Corrections or additions?
This article by Simon Saltzman was prepared for the February 26, 2003 edition of U.S. 1 Newspaper. All rights reserved.
Broadway Review: `Uncle Vanya’
It has been said of Anton Chekhov’s plays that the
real drama lies elusive in the silence between the words. This is
probably what makes the plays of Russia’s greatest dramatist so eternally
challenging. Whether a director chooses to stress rhythm, subtext,
or atmosphere, it is for him or her, and finally their actors, to
validate the choice. What is exquisitely validated almost to a fault
in Sam Mendes’ staging for London’s Donmar Warehouse is the extraordinary
use of sound, everyday sounds from the pouring of tea to the tapping
of a cane. Mendes’ dramatic, yet tenderly considered, staging can
now be seen (in repertory with Shakespeare’s "Twelfth Night"
through February 9) at the Brooklyn Academy of Music’s Harvey Theater.
Mendes has created a ripe minimalist atmosphere for a company of actors
most of whom simply cannot refrain from dazzling us with their cumulatively
antsy, languorous, and intense behavior. This production — stripped
down to the barest of essentials — boasts a splendidly naturalistic
translation by Brian Friel that may be appreciated for the way its
resonates so easily on the ear.
"Uncle Vanya" may be the least well known of Chekhov’s four
dramatic masterpieces, but its unrelenting psychological persuasiveness
is palpable, even as it is currently dominated by one quite remarkable
performance. This is a play that can make us feel almost unnerved
watching the ineffectual characters endlessly bemoan their boredom,
self-indulgent regrets, and unfulfilled longings. Although Chekhov
has written an almost farcical example of aristocracy infected with
idleness, Mendes’ direction, with only one major misstep (about that
below), appears to go even farther to underline the poignant psychological
Whether or not you were among the lucky ones to see
Britisher Simon Russell Beale’s Iago or Hamlet at BAM several years
ago, you must make the effort to see his revelatory and memorable
portrayal of Uncle Vanya. The somewhat short and squat, 42-year-old
actor nevertheless appears to be 10 feet tall in the role of Vanya
(repeating the award-winning performance he gave in London), giving
the incendiary and volatile title character a flavor of unexpected
humor, pathos and mostly uncommon eccentricity.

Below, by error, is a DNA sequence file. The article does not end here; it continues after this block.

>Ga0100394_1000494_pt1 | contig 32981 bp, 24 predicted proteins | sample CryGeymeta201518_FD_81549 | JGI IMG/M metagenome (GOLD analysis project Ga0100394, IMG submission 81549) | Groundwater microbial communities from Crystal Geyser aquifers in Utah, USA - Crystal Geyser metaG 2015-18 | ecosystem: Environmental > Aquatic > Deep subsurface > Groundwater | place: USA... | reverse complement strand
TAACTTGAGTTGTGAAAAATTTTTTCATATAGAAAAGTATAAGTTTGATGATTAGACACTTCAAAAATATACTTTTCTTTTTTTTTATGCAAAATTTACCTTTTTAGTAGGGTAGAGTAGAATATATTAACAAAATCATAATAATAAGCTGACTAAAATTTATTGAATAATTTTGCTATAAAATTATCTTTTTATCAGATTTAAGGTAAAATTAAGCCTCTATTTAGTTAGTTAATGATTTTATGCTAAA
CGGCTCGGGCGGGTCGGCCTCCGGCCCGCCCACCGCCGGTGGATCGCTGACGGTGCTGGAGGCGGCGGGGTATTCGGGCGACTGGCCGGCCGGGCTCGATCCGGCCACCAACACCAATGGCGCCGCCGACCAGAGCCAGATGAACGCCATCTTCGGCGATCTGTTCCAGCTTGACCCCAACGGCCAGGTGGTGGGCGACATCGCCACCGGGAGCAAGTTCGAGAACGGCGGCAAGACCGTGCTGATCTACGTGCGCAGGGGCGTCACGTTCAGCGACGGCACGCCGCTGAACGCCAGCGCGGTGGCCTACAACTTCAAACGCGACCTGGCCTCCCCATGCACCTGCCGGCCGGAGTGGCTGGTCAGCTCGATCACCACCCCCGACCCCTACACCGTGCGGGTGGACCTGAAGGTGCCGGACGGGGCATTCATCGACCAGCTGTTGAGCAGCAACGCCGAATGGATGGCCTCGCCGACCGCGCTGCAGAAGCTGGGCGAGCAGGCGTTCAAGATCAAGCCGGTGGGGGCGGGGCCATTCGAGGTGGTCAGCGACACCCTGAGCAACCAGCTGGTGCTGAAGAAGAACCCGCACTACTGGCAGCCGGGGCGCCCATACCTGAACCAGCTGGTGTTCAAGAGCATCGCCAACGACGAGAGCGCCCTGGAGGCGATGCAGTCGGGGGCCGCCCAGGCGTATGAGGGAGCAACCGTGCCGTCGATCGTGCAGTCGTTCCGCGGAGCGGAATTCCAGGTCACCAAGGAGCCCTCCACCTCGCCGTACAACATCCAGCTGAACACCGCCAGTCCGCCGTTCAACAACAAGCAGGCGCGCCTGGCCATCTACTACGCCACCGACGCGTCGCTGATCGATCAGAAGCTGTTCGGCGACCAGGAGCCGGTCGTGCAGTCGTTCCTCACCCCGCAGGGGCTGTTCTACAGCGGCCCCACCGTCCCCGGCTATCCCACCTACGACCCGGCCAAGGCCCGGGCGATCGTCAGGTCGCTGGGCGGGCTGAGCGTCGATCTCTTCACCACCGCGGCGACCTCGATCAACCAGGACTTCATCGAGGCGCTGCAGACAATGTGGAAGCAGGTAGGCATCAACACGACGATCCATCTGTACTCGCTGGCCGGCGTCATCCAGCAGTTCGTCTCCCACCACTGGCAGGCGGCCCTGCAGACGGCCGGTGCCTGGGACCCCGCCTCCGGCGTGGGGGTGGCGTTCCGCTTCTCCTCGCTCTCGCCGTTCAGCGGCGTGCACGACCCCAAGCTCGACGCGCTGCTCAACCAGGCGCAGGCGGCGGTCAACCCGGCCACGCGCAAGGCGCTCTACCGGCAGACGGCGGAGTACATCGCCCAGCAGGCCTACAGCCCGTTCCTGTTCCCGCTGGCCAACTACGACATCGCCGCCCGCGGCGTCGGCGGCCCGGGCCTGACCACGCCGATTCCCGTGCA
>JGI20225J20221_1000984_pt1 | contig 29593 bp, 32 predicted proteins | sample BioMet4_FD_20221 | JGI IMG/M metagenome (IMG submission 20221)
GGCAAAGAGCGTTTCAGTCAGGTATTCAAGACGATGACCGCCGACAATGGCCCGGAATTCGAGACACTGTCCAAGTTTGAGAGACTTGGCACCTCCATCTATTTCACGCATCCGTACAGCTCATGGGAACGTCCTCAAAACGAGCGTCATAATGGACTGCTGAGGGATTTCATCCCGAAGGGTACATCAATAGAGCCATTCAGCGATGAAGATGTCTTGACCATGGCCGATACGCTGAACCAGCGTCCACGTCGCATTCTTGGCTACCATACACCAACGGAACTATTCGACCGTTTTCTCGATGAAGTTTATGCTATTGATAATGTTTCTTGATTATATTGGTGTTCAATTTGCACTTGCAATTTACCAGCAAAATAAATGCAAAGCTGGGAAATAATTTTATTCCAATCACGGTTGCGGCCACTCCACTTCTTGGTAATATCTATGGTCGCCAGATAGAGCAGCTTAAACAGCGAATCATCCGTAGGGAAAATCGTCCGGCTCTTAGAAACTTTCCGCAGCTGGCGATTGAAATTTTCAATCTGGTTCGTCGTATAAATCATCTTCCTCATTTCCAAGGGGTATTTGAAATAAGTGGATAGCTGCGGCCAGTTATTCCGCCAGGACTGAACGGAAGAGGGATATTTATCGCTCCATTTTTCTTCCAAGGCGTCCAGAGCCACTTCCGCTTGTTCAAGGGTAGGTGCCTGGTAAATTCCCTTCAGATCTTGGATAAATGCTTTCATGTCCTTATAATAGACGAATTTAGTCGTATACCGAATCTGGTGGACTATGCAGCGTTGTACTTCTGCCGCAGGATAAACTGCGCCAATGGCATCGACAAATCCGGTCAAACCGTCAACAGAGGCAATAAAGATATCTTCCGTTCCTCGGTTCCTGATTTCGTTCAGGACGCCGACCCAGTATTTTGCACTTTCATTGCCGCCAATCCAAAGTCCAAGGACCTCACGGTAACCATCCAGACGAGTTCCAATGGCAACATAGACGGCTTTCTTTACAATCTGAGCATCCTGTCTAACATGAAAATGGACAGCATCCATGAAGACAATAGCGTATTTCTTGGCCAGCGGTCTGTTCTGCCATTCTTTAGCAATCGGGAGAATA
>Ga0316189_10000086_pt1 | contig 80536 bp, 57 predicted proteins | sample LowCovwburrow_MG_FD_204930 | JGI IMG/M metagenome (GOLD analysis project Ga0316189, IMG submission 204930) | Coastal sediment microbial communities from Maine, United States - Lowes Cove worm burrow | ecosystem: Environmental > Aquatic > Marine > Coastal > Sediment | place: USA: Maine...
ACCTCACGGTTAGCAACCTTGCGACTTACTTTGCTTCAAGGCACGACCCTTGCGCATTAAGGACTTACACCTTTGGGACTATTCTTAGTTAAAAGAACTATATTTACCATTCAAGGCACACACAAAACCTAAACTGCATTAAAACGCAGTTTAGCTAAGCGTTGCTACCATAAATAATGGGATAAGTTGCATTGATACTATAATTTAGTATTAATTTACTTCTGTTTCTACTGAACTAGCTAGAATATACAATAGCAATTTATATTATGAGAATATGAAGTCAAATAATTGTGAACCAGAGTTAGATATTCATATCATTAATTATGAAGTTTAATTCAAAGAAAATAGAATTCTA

Having short-changed his own career for an indulged brother-in-law
— a once promising scholar — Vanya, the overseer of his estate,
flagrantly flirts not only with the ungrateful professor’s second
wife, the beautiful and bored Yelena (played with an intoxicating
air by Helen McCrory), but with tragedy as well, as the play advances
to its satirically dignified conclusion.
A pitiable figure of unabashed anguish, Beale yet manages to be quite
disarming in his pathetic romantic encounters with Yelena, as well
as with his growing impatience with her pompous and pampered husband.
Ultimately, if we are less a witness to Vanya’s self-pitying passivity
than to his unrestrained anger, Beale makes Vanya’s weary acceptance
of unhappy life in the play’s climactic scenes a welcome coda during
which even we get to take a deep breath.
A posturing David Bradley is funny without pandering for laughs as
the phony, scholarly brother-in-law, Serebryakov, and Mark Strong
achieves a perfect mix of idiosyncratic insouciance and lust in the
pivotal role of Dr. Ostrov, obviously hard-pressed to contain his
passion for Yelena. This is easy to understand considering the presence
of McCrory, who, as Yelena, defines not only a creature both beautiful
and bored by life, but also a sly cat who knows where to find her
comforts. With her face all but covered by a tilted chapeau, Yelena
makes her silent entrance with a slow measured walk across the expanse
of the stage, her only gesture is a quick flick of the goldenrod and
she’s off. It’s breathtaking and worth the price of admission.
Director Mendes, who conceived the long-running revisionist version
"Cabaret," and gained even greater recognition for his Academy
Award-winning direction of "American Beauty," has staged a
remarkably unadorned "Uncle Vanya," propelled directly by
the sheer force of words and attitudes. Cherry Morris, as the aged
housekeeper, Selina Cadell, as the family matriarch, and Anthony O’Donnell
give splendid supporting performances, as the meek-impoverished guitar-playing
My only quibble is with Emily Watson, whose otherwise appropriately
fine and sensitive performance, as the sturdily pathetic Sonya, goes
astray in the last scene when she resorts to tears. It’s a choice
that severely compromises the pain of rejection that we been sharing
with this valiant woman, who must continue to endure. Yet, within
designer Anthony Ward’s setting, that contains only one very long
table, the obligatory samovar, chairs, and a narrow river of grass,
an almost perfect "Uncle Vanya" is quite easy to endure. Three stars. You won’t feel cheated.
— Simon Saltzman
718-636-4100. $30 to $75. To March 9.
Corrections or additions?
This page is published by PrincetonInfo.com
— the web site for U.S. 1 Newspaper in Princeton, New Jersey.